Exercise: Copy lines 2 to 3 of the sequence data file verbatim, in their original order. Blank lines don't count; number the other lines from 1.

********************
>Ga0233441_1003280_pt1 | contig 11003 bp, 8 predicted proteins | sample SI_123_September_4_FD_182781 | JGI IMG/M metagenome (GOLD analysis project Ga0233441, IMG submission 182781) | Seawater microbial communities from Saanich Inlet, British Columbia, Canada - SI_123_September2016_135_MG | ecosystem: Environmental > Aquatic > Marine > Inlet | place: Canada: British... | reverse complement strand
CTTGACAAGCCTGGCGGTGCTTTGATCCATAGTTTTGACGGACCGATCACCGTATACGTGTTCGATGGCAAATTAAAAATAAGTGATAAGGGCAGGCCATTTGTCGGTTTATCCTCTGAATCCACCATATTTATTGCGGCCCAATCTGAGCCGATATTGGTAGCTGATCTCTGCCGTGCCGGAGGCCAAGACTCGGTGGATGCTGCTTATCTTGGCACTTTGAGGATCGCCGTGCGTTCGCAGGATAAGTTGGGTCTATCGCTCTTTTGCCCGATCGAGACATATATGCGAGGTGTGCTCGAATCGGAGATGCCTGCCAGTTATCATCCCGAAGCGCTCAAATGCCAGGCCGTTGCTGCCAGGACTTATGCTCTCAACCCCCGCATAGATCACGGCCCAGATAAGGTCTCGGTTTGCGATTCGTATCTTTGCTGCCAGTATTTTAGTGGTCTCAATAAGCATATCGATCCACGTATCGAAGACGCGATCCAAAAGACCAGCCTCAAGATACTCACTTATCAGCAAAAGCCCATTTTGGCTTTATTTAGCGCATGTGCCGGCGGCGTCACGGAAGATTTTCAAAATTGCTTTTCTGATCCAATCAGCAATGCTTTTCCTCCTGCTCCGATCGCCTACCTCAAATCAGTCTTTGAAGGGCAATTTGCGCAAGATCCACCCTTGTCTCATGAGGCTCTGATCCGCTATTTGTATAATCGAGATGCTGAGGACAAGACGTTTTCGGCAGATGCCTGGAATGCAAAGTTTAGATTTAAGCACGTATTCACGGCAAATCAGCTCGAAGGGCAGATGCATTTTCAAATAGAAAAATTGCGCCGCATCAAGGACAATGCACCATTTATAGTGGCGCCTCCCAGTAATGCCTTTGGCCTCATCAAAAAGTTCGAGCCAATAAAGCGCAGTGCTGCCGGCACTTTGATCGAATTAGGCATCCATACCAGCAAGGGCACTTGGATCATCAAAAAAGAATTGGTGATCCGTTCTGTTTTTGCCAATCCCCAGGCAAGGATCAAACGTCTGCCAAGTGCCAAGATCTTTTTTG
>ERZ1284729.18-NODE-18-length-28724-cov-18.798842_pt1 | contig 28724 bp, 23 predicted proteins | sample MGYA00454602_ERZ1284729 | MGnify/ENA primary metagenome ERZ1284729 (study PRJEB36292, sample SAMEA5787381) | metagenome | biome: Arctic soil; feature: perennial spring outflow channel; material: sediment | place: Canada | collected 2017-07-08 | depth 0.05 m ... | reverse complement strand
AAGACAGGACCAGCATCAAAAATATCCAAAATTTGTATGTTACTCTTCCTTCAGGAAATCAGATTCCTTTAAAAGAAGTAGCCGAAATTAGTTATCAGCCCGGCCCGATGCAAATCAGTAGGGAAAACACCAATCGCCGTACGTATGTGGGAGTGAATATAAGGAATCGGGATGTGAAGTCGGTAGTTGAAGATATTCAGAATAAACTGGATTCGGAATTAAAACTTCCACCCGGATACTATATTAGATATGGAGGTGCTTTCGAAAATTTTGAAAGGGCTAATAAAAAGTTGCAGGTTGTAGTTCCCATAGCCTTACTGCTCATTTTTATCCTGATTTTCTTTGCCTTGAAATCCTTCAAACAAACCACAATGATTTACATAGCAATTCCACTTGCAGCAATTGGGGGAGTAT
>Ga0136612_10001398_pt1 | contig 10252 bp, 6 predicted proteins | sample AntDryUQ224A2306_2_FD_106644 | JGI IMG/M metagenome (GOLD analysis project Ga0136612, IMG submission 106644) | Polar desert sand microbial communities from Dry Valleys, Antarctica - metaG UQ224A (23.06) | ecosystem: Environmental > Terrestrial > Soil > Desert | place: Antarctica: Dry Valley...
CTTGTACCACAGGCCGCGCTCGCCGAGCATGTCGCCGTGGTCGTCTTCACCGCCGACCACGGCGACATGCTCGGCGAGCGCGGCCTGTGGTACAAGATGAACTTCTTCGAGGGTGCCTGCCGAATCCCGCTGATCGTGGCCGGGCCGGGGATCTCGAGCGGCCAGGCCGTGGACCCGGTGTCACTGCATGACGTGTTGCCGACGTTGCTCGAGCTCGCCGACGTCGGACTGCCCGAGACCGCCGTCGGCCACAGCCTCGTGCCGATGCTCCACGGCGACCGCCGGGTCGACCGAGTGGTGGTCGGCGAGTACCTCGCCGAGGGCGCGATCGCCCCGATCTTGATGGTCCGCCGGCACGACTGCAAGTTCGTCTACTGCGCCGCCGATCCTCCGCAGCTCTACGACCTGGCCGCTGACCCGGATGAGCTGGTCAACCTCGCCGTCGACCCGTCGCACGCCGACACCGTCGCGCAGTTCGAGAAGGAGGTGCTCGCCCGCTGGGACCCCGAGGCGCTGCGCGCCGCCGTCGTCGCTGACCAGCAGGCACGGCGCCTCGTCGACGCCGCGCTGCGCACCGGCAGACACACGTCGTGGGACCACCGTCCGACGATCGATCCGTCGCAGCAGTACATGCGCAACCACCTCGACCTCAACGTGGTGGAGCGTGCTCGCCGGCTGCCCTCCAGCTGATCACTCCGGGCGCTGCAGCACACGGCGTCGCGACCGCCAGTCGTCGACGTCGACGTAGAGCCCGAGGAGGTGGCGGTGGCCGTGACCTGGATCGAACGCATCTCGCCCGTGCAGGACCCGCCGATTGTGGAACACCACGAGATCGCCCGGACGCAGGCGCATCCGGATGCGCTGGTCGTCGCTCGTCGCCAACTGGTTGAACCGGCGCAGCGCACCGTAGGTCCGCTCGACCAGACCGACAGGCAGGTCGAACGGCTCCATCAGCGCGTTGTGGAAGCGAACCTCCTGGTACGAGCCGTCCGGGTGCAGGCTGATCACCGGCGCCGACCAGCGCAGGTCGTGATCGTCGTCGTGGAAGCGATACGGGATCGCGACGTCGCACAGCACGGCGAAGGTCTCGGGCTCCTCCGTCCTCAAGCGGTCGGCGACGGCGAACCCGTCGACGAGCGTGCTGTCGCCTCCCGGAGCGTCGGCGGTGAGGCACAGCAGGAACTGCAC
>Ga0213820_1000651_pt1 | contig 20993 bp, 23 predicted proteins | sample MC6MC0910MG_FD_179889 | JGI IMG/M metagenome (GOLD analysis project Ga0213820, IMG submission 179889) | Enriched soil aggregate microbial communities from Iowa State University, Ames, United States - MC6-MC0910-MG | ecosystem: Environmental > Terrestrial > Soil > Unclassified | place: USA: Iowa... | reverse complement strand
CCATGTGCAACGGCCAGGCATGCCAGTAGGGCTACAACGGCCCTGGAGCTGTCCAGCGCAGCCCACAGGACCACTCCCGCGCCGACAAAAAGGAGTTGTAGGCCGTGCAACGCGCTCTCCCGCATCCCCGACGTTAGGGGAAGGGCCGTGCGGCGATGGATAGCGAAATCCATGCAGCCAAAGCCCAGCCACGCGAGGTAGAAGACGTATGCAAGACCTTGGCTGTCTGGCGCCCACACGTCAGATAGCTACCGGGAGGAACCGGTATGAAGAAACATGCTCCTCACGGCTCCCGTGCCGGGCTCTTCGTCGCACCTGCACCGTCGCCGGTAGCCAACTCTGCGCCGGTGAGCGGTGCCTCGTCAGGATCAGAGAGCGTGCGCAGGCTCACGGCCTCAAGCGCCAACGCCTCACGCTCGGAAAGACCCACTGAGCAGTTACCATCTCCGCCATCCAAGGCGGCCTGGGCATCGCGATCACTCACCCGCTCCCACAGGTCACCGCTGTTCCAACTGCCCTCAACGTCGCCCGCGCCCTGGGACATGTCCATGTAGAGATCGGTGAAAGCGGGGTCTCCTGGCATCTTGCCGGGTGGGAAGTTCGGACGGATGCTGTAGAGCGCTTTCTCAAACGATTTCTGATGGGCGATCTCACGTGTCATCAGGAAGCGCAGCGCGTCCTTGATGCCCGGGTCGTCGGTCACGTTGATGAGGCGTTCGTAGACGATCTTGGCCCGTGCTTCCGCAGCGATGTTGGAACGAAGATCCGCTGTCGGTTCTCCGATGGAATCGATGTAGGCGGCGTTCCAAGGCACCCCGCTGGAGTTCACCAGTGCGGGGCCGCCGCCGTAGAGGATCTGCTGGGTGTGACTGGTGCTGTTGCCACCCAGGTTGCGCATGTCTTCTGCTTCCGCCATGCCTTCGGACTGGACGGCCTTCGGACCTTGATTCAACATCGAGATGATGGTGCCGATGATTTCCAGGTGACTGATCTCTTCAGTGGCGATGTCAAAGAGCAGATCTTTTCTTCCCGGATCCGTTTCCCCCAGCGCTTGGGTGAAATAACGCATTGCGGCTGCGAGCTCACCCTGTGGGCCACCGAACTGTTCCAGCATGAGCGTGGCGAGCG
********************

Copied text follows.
CTTGACAAGCCTGGCGGTGCTTTGATCCATAGTTTTGACGGACCGATCACCGTATACGTGTTCGATGGCAAATTAAAAATAAGTGATAAGGGCAGGCCATTTGTCGGTTTATCCTCTGAATCCACCATATTTATTGCGGCCCAATCTGAGCCGATATTGGTAGCTGATCTCTGCCGTGCCGGAGGCCAAGACTCGGTGGATGCTGCTTATCTTGGCACTTTGAGGATCGCCGTGCGTTCGCAGGATAAGTTGGGTCTATCGCTCTTTTGCCCGATCGAGACATATATGCGAGGTGTGCTCGAATCGGAGATGCCTGCCAGTTATCATCCCGAAGCGCTCAAATGCCAGGCCGTTGCTGCCAGGACTTATGCTCTCAACCCCCGCATAGATCACGGCCCAGATAAGGTCTCGGTTTGCGATTCGTATCTTTGCTGCCAGTATTTTAGTGGTCTCAATAAGCATATCGATCCACGTATCGAAGACGCGATCCAAAAGACCAGCCTCAAGATACTCACTTATCAGCAAAAGCCCATTTTGGCTTTATTTAGCGCATGTGCCGGCGGCGTCACGGAAGATTTTCAAAATTGCTTTTCTGATCCAATCAGCAATGCTTTTCCTCCTGCTCCGATCGCCTACCTCAAATCAGTCTTTGAAGGGCAATTTGCGCAAGATCCACCCTTGTCTCATGAGGCTCTGATCCGCTATTTGTATAATCGAGATGCTGAGGACAAGACGTTTTCGGCAGATGCCTGGAATGCAAAGTTTAGATTTAAGCACGTATTCACGGCAAATCAGCTCGAAGGGCAGATGCATTTTCAAATAGAAAAATTGCGCCGCATCAAGGACAATGCACCATTTATAGTGGCGCCTCCCAGTAATGCCTTTGGCCTCATCAAAAAGTTCGAGCCAATAAAGCGCAGTGCTGCCGGCACTTTGATCGAATTAGGCATCCATACCAGCAAGGGCACTTGGATCATCAAAAAAGAATTGGTGATCCGTTCTGTTTTTGCCAATCCCCAGGCAAGGATCAAACGTCTGCCAAGTGCCAAGATCTTTTTTG
>ERZ1284729.18-NODE-18-length-28724-cov-18.798842_pt1 | contig 28724 bp, 23 predicted proteins | sample MGYA00454602_ERZ1284729 | MGnify/ENA primary metagenome ERZ1284729 (study PRJEB36292, sample SAMEA5787381) | metagenome | biome: Arctic soil; feature: perennial spring outflow channel; material: sediment | place: Canada | collected 2017-07-08 | depth 0.05 m ... | reverse complement strand